Let’s be honest: We’ve all felt that little bit of surprise as we’re landing at our destination and hear the ‘ding’ from a cell phone that’s clearly not in airplane mode. Maybe it’s yours? Whoever it is, someone in the cabin has garnered the disdain of the flight crew for not following a simple instruction: “All cellular devices must be placed in airplane mode.” RELATED: Another Reason to Switch Your Phone to Airplane Mode
But let’s be curious for a second, why does it REALLY matter whether we place our phones in airplane mode? Well, there is one very important reason airlines, the FAA and the FCC require your phones to be in airplane mode, and there’s another reason you probably want it to be in airplane mode as well. Let’s look at both.
Our cell phones emit electromagnetic radiation in the form of radio waves. When you place a call, the waves move at a specific frequency to make contact with a nearby cellular tower. The call is then relayed between towers to your recipient. Easy enough.
The further you get away from these towers, the more intensely your phone searches for a signal, sending out these waves and expending a lot of energy in the process (we will discuss that further momentarily). Think of it like speaking to someone. When you’re close together, it’s easy to hear and to speak. Further away, the person speaking must yell in order to be heard. It exerts a lot of effort.
So, what does this have to do with flying? Well, when we fly, we are a long distance away from the closest cell tower, as some flights take place over seven miles in the sky. Without airplane mode on, your phone is sitting in your pocket, desperately searching for a signal, and expending tremendous energy to find it. This causes it to burn through the battery, but also causes other difficulties that are arguably more significant than a dead iPhone.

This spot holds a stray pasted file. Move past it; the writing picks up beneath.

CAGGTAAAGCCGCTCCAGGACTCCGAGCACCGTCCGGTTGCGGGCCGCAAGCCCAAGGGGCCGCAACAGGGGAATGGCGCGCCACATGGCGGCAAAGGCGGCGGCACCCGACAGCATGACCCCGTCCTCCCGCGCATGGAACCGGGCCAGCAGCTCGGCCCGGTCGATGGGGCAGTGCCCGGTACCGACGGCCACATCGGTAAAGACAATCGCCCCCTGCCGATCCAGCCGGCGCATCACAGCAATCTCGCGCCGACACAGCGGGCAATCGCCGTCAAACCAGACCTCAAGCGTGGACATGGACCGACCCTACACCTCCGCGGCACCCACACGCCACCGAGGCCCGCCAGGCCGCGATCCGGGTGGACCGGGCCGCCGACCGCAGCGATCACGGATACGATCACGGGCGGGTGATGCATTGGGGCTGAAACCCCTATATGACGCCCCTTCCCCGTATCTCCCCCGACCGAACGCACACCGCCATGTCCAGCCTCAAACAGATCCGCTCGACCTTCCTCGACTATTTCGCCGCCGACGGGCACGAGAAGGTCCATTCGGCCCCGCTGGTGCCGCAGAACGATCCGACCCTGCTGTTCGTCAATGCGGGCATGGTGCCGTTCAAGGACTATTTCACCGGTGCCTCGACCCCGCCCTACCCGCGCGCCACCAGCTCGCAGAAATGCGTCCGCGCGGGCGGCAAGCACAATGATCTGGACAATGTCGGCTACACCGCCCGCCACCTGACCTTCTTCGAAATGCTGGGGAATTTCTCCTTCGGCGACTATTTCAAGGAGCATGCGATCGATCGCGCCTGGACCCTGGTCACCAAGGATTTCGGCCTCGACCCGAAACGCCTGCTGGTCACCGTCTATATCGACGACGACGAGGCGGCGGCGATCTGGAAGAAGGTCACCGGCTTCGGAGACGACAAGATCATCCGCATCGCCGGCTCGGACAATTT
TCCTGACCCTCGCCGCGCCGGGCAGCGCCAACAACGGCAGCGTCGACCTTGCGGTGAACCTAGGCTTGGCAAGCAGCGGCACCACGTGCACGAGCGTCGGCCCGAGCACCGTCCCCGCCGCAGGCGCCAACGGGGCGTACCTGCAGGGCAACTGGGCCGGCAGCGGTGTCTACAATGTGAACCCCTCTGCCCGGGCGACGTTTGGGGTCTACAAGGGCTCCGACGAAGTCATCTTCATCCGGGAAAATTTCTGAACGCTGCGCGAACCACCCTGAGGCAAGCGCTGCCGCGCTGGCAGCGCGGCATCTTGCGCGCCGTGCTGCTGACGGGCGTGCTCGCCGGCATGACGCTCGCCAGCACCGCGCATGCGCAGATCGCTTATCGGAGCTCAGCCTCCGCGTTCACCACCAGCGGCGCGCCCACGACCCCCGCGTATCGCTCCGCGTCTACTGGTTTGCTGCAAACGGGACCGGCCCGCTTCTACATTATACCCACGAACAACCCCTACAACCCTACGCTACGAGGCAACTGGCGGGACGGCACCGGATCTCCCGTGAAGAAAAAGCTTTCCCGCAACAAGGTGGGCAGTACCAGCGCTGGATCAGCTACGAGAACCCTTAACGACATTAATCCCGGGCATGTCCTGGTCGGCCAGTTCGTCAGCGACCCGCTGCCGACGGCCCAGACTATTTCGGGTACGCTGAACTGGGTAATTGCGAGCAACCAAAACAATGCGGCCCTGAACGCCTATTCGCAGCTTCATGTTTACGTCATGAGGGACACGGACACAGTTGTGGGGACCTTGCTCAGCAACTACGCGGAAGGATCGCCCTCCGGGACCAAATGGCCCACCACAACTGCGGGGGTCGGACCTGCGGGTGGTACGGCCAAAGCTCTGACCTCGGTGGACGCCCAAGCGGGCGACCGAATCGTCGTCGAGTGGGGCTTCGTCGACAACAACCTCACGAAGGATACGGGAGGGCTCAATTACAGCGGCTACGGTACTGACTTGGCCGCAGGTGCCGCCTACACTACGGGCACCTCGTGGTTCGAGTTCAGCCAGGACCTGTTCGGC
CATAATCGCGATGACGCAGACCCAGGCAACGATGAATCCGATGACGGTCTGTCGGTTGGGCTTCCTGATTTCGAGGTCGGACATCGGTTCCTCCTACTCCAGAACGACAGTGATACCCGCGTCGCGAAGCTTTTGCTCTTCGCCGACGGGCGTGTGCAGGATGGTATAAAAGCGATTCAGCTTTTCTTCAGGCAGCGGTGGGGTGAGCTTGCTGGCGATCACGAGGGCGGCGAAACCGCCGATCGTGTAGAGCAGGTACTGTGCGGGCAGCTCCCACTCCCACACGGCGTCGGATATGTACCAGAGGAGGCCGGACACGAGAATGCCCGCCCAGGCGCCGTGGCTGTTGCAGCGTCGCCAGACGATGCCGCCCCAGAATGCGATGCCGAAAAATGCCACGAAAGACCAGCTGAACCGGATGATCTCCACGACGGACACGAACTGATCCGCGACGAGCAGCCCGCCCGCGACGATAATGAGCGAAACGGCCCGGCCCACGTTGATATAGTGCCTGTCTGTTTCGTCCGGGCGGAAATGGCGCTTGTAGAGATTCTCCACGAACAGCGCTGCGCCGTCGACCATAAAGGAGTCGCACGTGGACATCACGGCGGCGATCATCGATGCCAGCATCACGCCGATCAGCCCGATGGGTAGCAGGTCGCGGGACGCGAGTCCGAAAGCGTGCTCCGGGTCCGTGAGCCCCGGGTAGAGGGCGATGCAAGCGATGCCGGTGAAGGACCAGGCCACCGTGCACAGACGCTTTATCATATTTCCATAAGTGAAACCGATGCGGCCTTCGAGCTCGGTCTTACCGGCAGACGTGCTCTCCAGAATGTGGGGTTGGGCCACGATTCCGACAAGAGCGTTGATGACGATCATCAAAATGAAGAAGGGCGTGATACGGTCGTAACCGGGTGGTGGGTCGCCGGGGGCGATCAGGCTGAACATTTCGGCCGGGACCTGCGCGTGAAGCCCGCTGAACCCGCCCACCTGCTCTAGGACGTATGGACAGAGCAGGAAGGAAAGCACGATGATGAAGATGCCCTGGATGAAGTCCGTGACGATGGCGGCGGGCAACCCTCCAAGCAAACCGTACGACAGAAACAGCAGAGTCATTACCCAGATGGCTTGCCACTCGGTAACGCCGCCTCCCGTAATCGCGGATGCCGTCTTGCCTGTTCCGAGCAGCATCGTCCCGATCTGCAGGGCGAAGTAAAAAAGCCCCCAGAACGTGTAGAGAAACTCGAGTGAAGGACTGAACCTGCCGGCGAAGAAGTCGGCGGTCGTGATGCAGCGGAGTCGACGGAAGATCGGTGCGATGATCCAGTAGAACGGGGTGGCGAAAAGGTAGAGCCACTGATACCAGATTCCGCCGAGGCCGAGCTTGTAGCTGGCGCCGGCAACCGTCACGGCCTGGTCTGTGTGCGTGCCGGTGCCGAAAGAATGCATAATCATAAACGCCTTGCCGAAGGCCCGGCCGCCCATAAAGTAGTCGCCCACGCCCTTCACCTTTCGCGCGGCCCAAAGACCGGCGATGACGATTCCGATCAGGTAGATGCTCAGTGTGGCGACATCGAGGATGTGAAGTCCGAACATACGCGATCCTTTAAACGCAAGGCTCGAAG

The primary difficulty this creates is when phones suddenly connect and disconnect from towers as you fly past, they can create bursts of radio waves, which cause interference to other electrical devices, namely, the airplane’s communication and navigation radios. This is the main reason crews ask that you place your phone on airplane mode.
What does this interference sound like? It truthfully sounds like a buzzing or humming over our communication radios and can be quite distracting. This is because there are a limited number of frequencies for these radio waves and some can interfere with one another.
Also, when your phone does manage to locate and connect to a tower, it may actually connect to several towers at once. This can tie up the network for other users on the ground.
For the reason you should want to put your phone on airplane mode anyway, consider this scenario:
You’ve arrived home in Los Angeles after a flight from New York. After the plane lands, you reach into your pocket to fish out your phone. After all, you need to see how long the wait for an Uber is going to be. That’s when you have the awful realization: your phone is DEAD. Not dying, dead. In all the hustle of leaving JFK, you forgot to put your phone on airplane mode. And for the whole flight, it was desperately searching for a signal, exhausting itself to find a connection, until it had nothing left to give and shut down. How are you going to catch an Uber now? Good luck finding an open outlet to charge it in LAX! And even if you do, should you use it? Don’t use an airport charging station without using this device.
Like I said, our phones waste a ton of energy searching for a signal when you are far away from a tower. That leads to accelerated battery drainage and potentially a dead battery. So, the best way to prevent this is to place your phone on airplane mode.
But more than that, operating cell phones in-flight can create communication distraction for the flight crew, tie-up multiple towers blocking other users from accessing them and create bursts of radio waves when they do suddenly connect and disconnect. And that’s in addition to finding yourself with a dead phone at your destination.
However, each of these issues can be avoided by opening your phone and simply turning airplane mode on.
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